Written by By Nadine Pellegrini, CNN
(CNN) — A pair of long-eared owls, a pigeon hawk, the lace-backed lizard and at least 18 avocet birds are among 23 proposed federal species declared extinct in 2016 after living for more than a century or more, according to a United States Fish and Wildlife Service announcement Monday.
A class-action lawsuit filed in September 2011 has led to changes to recover endangered species and may have contributed to the Bhati and Sumatran elephant sharks reaching endangered status, officials said.
“With the avalanche of information that we now have from across the globe, we are making improvements to the (Endangered Species Act) program to help make sure it is not only a useful tool for enforcement but a valuable strategy for managing our wildlife,” Acting Director Dan Ashe said in a statement.
A handful of new species will be added to the list next year and an action plan to improve the recover policy will be updated.
The push came after a federal judge in 2011 found the federal government’s failure to list as endangered or threatened 65,000 species, their ranges and habitats was insufficient. The listing process is required by the Endangered Species Act in order to solicit funds to support recovery.
Currently the federal government is still gathering information on 22 species and is not ready to designate them as extinct, according to Erica Henderson, a US Fish and Wildlife Service spokeswoman.
Among the new namechecked species is the glossy-tailed salamander, a highly in-demand amphibian. Instead of the limestone ground water lake where it was reported, the salamander is now living on a mound in Peconic, New York.
Most of the species have been formally defined as “extinct within the last 50 years,” according to US Fish and Wildlife, and were listed through the Endangered Species Act.
Plaques will be placed at wildlife refuges that have previously listed species and the nomination office is being renovated, said Colorado-based attorney David Myers.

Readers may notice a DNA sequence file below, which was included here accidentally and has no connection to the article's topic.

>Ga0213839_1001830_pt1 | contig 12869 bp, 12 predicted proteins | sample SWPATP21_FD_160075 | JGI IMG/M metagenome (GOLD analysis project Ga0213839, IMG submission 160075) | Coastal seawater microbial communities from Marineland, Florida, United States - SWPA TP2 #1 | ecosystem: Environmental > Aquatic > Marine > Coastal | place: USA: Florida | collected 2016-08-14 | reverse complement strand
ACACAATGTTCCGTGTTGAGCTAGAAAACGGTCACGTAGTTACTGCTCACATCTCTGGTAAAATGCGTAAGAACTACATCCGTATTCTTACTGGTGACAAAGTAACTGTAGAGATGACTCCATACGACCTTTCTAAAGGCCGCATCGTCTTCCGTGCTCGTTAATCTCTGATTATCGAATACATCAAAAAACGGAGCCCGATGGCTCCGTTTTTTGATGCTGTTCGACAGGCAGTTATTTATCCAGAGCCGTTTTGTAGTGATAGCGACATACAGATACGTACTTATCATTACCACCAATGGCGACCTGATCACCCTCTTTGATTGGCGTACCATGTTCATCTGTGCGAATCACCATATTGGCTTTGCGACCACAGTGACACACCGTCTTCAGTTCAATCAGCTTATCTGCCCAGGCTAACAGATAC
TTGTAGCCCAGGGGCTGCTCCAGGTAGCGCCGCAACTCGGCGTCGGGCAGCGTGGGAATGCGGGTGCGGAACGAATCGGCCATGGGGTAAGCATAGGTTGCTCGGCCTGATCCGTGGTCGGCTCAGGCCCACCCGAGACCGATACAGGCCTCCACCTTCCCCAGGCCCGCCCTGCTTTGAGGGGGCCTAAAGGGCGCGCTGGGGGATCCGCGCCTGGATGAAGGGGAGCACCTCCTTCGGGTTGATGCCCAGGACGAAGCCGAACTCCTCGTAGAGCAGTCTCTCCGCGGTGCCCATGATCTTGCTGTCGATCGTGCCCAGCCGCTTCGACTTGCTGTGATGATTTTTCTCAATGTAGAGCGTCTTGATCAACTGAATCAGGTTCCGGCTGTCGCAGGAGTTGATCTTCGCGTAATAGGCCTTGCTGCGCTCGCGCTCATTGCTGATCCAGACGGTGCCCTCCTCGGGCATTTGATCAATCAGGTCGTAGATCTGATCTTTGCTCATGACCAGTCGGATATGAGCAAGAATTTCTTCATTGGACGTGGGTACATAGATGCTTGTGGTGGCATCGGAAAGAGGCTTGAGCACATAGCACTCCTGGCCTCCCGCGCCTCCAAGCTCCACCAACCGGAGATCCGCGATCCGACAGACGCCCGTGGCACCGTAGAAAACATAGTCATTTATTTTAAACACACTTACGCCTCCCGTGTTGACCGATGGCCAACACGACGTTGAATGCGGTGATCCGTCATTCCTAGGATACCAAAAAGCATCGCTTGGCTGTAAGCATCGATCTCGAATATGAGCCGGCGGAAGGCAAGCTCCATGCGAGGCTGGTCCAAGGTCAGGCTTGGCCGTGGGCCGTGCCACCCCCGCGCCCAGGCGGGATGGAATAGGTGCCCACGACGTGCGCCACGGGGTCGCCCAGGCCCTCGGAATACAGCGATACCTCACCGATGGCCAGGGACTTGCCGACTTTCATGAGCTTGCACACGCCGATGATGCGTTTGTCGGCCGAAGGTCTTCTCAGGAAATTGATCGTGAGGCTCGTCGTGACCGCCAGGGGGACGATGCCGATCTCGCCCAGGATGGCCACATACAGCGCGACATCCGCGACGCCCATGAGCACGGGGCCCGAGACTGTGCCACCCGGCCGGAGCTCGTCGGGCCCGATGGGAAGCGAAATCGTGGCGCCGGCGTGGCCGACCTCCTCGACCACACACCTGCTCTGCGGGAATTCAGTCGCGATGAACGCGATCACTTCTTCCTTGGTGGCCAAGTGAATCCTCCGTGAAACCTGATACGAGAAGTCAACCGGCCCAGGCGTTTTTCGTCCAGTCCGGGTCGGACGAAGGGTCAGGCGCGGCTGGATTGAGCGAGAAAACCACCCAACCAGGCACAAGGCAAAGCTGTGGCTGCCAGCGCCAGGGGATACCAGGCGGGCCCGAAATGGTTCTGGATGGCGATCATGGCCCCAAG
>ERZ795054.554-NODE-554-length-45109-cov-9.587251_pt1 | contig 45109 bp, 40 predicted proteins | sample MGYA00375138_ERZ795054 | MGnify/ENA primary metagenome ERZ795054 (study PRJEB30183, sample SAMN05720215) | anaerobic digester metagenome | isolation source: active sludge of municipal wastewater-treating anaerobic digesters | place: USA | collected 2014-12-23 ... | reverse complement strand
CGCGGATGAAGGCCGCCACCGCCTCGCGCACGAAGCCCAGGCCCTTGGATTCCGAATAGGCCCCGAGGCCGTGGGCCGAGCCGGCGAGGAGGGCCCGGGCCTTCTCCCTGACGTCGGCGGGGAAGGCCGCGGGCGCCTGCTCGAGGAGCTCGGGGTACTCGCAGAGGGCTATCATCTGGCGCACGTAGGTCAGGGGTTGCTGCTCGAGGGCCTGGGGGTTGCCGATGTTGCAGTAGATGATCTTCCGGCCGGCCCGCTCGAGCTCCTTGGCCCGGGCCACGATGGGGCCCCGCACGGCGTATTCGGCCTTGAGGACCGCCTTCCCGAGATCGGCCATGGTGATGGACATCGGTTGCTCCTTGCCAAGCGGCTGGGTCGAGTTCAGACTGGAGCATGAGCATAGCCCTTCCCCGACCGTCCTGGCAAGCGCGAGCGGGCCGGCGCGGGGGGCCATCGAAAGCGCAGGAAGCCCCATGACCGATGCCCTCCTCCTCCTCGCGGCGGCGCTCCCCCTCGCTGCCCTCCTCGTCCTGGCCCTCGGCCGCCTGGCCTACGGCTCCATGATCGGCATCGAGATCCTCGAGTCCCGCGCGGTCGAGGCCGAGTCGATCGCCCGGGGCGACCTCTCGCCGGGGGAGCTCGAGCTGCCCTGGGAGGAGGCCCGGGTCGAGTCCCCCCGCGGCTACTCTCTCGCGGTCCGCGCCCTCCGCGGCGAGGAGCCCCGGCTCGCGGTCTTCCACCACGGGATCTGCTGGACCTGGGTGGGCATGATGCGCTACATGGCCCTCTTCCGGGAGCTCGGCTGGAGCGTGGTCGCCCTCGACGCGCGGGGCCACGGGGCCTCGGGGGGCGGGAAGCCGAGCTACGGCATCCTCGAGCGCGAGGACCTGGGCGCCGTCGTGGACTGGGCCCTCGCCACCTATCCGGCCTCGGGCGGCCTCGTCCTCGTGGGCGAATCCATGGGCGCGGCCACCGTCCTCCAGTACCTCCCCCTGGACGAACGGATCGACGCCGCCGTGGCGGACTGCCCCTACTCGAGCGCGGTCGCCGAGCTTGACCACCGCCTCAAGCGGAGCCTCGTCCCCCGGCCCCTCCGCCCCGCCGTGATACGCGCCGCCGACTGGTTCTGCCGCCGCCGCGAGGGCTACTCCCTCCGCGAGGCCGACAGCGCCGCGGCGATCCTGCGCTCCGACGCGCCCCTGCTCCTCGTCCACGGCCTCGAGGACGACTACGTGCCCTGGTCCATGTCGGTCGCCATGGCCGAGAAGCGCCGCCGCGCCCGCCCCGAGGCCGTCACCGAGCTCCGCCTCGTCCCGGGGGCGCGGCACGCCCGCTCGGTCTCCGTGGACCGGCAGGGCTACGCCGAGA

“When the list is first published it starts out as a list of zoos and reserves,” Myers told CNN. “Now that lists are more open to publication in general, there will be more opportunity for the public to find out more about the creatures they have in their backyard.”
Myers noted that the removal of another species from the list from Wyoming, the Blackhorse, or Parker’s prairie dog, is notable.
The bird was added to the endangered species list in 2001 as a result of changes to the gray wolf management plan, which also was ordered by a federal judge. Now the group is leaving the prairie dog “off of the list and moving it to the blackhorse,” Myers said.
Though it was written in 1791 and not realized for decades, Theodore Roosevelt made the prairie dog a permanent part of the federal list to preserve it, according to Myers.
“Today, because of the prairie dog, we still have prairie dogs in the district,” he said.
The United States Fish and Wildlife Service had already listed at least 124 plant and animal species as extinct in the wild, listed as endangered or threatened or unknown.
The new list of proposed extinct species include:
The last captive-bred long-eared owl and its four-legged companion the Oregon buntings,
The lacy-backed lizard,
The cotton-faced lizards,
The all-female ring-necked pheasant,
The Asian grebe,
The silk-coated night heron,
The furbearing ring-tailed leech,
The bird banded in the 1930s and never went extinct,
The paper-mache coated blackwater piranha,
The elephant shark (Indonesian),
The blackfooted ferret,
The Bhati cat,
The Sumatran elephant shark (Myanmar),
The Earth lifeforce chick and its cypher,
The flying fox,
The mayhoen’s hen,
The two-toed sloth,
The Grauer’s vulture,
The trumpet ptarmigan,
The clawed toad,
The velveted jaguar,
The range skirts of the wild vermicelli frog,
The mighty blackwing frog,
The great tit,
The scaled muthus moth,
The leaping ladybird and its moths,
The hive donkeys,
The Conchus chamaedragon,
The goblet-tipped tortoise,
The Zubinka spider,
The Pico de Obligo,
The ploughshare bat,
The denatured triceratops dinosaur